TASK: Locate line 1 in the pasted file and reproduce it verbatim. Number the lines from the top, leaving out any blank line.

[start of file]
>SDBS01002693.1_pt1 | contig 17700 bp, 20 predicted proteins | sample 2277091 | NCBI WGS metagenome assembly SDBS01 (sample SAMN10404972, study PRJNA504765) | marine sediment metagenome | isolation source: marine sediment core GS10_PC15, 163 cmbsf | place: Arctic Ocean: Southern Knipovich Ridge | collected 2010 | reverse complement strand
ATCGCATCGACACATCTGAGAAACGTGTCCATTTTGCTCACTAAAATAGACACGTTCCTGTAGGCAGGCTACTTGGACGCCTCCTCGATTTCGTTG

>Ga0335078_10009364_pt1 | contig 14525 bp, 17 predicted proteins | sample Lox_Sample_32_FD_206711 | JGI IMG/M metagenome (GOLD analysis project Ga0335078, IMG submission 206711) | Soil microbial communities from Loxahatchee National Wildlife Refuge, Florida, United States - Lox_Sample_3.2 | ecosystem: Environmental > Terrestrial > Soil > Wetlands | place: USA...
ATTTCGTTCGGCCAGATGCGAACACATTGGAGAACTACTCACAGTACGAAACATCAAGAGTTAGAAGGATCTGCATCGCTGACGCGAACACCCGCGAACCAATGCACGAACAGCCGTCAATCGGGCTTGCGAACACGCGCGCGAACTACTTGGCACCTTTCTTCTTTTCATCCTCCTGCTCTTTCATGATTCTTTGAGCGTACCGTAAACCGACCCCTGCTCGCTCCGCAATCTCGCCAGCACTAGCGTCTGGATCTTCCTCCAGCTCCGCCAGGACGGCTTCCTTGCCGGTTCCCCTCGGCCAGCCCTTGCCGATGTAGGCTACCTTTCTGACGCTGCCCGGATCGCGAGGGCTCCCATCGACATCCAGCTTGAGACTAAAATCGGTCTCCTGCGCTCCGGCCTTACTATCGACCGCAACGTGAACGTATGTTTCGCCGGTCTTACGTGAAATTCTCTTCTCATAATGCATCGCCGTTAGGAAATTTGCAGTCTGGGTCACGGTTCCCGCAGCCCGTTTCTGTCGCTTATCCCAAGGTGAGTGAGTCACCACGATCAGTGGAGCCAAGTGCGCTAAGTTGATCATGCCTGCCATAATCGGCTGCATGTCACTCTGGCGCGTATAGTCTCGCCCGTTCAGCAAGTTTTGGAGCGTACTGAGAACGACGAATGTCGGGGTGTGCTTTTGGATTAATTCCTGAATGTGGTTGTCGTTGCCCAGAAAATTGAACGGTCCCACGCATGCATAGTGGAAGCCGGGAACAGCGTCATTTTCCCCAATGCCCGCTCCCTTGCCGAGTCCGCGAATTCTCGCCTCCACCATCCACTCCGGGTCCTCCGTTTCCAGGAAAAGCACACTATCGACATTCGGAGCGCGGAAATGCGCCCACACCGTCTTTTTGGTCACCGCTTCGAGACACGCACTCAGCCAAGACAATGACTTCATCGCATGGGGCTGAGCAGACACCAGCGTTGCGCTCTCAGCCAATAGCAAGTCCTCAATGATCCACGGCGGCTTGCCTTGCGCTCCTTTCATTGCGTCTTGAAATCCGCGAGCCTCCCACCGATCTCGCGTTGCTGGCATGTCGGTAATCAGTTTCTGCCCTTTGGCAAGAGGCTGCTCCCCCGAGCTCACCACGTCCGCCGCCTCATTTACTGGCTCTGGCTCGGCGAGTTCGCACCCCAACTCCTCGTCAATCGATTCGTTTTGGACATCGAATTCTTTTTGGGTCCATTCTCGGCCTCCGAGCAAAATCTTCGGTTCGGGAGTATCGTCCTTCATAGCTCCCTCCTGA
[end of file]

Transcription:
>SDBS01002693.1_pt1 | contig 17700 bp, 20 predicted proteins | sample 2277091 | NCBI WGS metagenome assembly SDBS01 (sample SAMN10404972, study PRJNA504765) | marine sediment metagenome | isolation source: marine sediment core GS10_PC15, 163 cmbsf | place: Arctic Ocean: Southern Knipovich Ridge | collected 2010 | reverse complement strand